Chief Wahoo and his ilk have overstayed welcome

October 24, 1995|By KEN ROSENTHAL

CLEVELAND -- Hundreds of thousands of black men march on Washington, and an entire nation takes notice.

The Atlanta Braves rally to the tomahawk chop, the Cleveland Indians wear Chief Wahoo on their caps, and hardly anyone cares.

Sorry to interrupt the World Series, but if we're going to end racism, let's end racism.

End it so no group suffers.

End it once and for all.

Oh, no one wants to hear this, especially the white majority, especially during baseball's showcase event.

But how can a nation inspired by an event as moving as the Million Man March continue to allow such blatant racism against Native Americans?

The reason is simple.

Native Americans form less than 1 percent of the U.S. population, and in a society where everyone is a victim, they're shouting into the wind.

They gathered outside Atlanta-Fulton County Stadium before the first two games of the World Series, trying to educate the masses.

As usual, they were largely ignored.

The protesters understood -- people attend sporting events to escape the world's ills, not confront them. But don't anyone dare say the Native Americans should just drop it.

Would blacks?

Would Jews?

Would any self-respecting minority?

One of the protesters' signs said, "Human beings as mascots is not politically incorrect, it is morally wrong."

And one of their posters depicted pennants of the fictional New York Fighting Jews, Chicago Blacks, San Antonio Latinos, St. Paul Caucasians and San Francisco Orientals -- and for a reality check, the good old Washington Redskins.

No, the Braves and the Indians aren't the only guilty parties, not with the Redskins, Chicago Blackhawks and Kansas City Chiefs prowling the professional sports landscape.

Why, Braves fans can't even claim they invented the tomahawk chop -- it apparently got its start at Florida State, which is supposedly one of the nation's higher institutions of learning.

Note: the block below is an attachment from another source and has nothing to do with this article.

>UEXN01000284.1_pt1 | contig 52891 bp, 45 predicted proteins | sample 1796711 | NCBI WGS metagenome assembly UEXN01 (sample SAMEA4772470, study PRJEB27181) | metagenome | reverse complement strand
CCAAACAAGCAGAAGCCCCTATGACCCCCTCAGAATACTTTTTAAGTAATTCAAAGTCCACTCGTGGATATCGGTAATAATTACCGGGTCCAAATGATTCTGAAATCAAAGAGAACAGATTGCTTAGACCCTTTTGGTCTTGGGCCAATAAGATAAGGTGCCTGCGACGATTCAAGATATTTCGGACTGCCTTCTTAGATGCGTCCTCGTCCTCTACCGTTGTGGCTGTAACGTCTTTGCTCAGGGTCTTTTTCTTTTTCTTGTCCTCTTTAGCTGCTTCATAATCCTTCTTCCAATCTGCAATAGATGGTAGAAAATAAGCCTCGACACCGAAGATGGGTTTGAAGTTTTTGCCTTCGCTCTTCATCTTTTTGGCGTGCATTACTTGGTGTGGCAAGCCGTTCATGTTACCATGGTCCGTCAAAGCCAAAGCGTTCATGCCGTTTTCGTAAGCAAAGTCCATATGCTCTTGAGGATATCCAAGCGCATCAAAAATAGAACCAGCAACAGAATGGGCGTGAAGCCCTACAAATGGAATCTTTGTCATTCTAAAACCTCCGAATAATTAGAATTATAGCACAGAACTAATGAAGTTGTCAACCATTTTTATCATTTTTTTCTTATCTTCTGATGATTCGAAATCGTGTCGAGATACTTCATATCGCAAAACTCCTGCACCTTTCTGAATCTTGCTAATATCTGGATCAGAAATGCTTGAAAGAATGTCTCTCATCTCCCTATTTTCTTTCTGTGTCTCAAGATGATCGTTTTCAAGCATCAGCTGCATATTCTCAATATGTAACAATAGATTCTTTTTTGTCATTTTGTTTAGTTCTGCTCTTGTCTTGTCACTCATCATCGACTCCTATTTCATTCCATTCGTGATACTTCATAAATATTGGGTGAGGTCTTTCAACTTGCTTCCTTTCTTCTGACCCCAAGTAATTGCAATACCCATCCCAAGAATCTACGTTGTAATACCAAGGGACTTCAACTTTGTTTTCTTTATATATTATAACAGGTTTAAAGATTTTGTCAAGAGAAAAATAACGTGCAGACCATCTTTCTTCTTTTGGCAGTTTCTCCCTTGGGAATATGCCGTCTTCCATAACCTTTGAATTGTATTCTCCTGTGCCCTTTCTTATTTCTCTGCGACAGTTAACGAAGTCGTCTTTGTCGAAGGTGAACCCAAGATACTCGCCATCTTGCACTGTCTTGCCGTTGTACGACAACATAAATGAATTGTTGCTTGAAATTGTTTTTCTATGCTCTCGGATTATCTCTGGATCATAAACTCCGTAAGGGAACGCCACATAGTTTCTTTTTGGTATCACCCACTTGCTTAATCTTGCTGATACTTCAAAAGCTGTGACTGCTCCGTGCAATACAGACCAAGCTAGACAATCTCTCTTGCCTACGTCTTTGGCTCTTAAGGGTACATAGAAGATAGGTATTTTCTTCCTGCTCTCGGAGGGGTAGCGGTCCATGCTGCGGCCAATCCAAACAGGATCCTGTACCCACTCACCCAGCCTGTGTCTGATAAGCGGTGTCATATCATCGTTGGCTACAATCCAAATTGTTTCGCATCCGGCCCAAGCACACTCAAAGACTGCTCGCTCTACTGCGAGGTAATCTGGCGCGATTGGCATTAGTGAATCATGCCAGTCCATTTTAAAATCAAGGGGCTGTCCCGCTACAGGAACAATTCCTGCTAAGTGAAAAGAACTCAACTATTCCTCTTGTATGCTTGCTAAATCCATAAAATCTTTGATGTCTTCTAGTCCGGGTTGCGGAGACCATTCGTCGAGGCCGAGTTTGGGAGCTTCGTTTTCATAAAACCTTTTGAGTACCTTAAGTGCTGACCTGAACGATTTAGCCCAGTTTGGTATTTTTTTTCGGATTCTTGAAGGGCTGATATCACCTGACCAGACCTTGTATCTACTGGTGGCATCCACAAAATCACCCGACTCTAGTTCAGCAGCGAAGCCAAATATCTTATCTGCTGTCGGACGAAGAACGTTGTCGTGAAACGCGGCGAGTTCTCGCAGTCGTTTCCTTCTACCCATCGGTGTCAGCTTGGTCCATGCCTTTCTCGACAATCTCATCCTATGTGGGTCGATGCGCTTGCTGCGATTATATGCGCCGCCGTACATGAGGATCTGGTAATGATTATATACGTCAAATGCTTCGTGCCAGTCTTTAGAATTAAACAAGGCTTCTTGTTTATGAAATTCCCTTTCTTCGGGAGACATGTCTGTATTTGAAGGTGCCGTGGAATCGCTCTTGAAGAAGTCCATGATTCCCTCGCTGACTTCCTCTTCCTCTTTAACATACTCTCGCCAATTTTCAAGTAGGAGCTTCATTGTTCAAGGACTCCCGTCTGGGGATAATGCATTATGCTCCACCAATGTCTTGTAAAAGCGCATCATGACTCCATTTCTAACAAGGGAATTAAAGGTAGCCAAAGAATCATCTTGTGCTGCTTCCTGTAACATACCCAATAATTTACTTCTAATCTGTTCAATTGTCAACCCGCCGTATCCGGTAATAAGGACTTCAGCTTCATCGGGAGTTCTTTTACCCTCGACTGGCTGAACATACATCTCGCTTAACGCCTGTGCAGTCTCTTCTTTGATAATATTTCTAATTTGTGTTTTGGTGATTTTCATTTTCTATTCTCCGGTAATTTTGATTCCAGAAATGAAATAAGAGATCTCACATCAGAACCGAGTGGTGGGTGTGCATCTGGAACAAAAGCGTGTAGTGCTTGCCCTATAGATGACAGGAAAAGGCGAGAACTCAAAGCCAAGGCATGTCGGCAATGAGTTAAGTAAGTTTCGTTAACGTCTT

It's not the nicknames of the teams that bother the Native Americans so much. It's the logos, the mascots, the perpetuation of myths.

Take Chief Wahoo, the smiling, red-faced caricature beloved by Indians fans. He's Little Red Sambo, when you get right down to it.

Larry Doby, the first black to play in the American League and now an assistant to AL president Gene Budig, cringes at his former team's insensitivity.

"I really don't want to call the Indians anything else, but I agree 100 percent that they should do away with Chief Wahoo," he told the Cleveland Plain Dealer last week. "It reminds me of the blackface minstrel shows."

Then there's the tomahawk chop.

Jane Fonda once did it -- Jane Fonda, the anti-war protester turned capitalist queen. Heck, it probably will surface as a biceps exercise in her next workout video.

What's so bad about the chop? Don't the Braves wear tomahawks on their jerseys? And didn't those Native Americans used to scalp any poor, white soul who crossed their paths?

No, they actually had a nice, little civilization going before we stole their land, slaughtered their children and confined them to reservations.

But let's not that bring up at the Series.

In October, it's fashionable to compare modern players such as Greg Maddux to old-timers such as Walter Johnson, but heaven forbid anyone mention true history.

Such as when the Creeks, Choctaws, Seminoles, Cherokees and Chickasaws -- known to U.S. settlers as the Five Civilized Tribes -- were driven out of the Southeast and established in an area forever intended to be Indian territory.

Perhaps you've heard of that area.

It's called Oklahoma.

Oh, no one wants to hear this now. No one wants to know. Just take me out to the ballgame, OK? Take me out to the ballgame, and leave me alone.

That's the attitude the protesters confront, and it's understandable, given that the politically correct movement is often humorless and rather oppressive.

Then again, three white males wearing Indian headdresses stood right in front of the protesters before Game 1, chanting and doing the tomahawk chop.

The television cameras picked up on it immediately -- look, Ma, conflict! That's America in the '90s. Grab a beer, act like an idiot, get yourself on TV.

Meanwhile, the speeches continued and the protesters marched, protected by metal barricades and a dozen Atlanta cops who were dressed like paratroopers.

Do the protesters make a difference?

Apparently, the answer is yes.

"It's evident by the way they [the fans] dress," said Cleto Montelongo, 48. "Two or three years ago, 95 percent of these people would be wearing the garbage."

There were 35 protesters at each of the games in Atlanta, and they will join other Native Americans outside Jacobs Field tonight when the series moves to Cleveland.

Go back where you came from, that's something they frequently hear -- as if being a Native American meant nothing. Go back where you belong, that's another good one.

Where would that be, exactly? On the reservations? Or perhaps at the casinos we now permit them to operate in various states, compounding our moral corruption?

The Braves and Indians should change their names, change their mascots, change their logos.

They just might do it, too, for their own cynical reasons.

In this day and age, there's only one thing better than being politically correct. That's being politically correct with a fresh marketing plan.

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